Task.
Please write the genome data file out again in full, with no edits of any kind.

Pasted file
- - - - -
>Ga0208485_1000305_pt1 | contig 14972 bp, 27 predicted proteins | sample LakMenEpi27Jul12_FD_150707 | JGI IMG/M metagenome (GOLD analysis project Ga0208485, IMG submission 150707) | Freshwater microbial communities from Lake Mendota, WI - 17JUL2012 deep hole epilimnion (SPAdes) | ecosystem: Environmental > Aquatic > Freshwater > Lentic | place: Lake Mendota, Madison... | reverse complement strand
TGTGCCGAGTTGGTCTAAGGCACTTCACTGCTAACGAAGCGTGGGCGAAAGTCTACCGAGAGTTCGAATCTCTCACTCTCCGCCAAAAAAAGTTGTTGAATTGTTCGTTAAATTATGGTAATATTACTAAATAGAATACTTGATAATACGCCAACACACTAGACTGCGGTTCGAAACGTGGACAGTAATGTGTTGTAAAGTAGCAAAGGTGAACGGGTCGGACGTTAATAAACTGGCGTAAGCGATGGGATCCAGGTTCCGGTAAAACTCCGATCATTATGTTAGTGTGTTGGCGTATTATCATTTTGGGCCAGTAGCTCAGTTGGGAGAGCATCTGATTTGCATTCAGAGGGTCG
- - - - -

>Ga0208485_1000305_pt1 | contig 14972 bp, 27 predicted proteins | sample LakMenEpi27Jul12_FD_150707 | JGI IMG/M metagenome (GOLD analysis project Ga0208485, IMG submission 150707) | Freshwater microbial communities from Lake Mendota, WI - 17JUL2012 deep hole epilimnion (SPAdes) | ecosystem: Environmental > Aquatic > Freshwater > Lentic | place: Lake Mendota, Madison... | reverse complement strand
TGTGCCGAGTTGGTCTAAGGCACTTCACTGCTAACGAAGCGTGGGCGAAAGTCTACCGAGAGTTCGAATCTCTCACTCTCCGCCAAAAAAAGTTGTTGAATTGTTCGTTAAATTATGGTAATATTACTAAATAGAATACTTGATAATACGCCAACACACTAGACTGCGGTTCGAAACGTGGACAGTAATGTGTTGTAAAGTAGCAAAGGTGAACGGGTCGGACGTTAATAAACTGGCGTAAGCGATGGGATCCAGGTTCCGGTAAAACTCCGATCATTATGTTAGTGTGTTGGCGTATTATCATTTTGGGCCAGTAGCTCAGTTGGGAGAGCATCTGATTTGCATTCAGAGGGTCG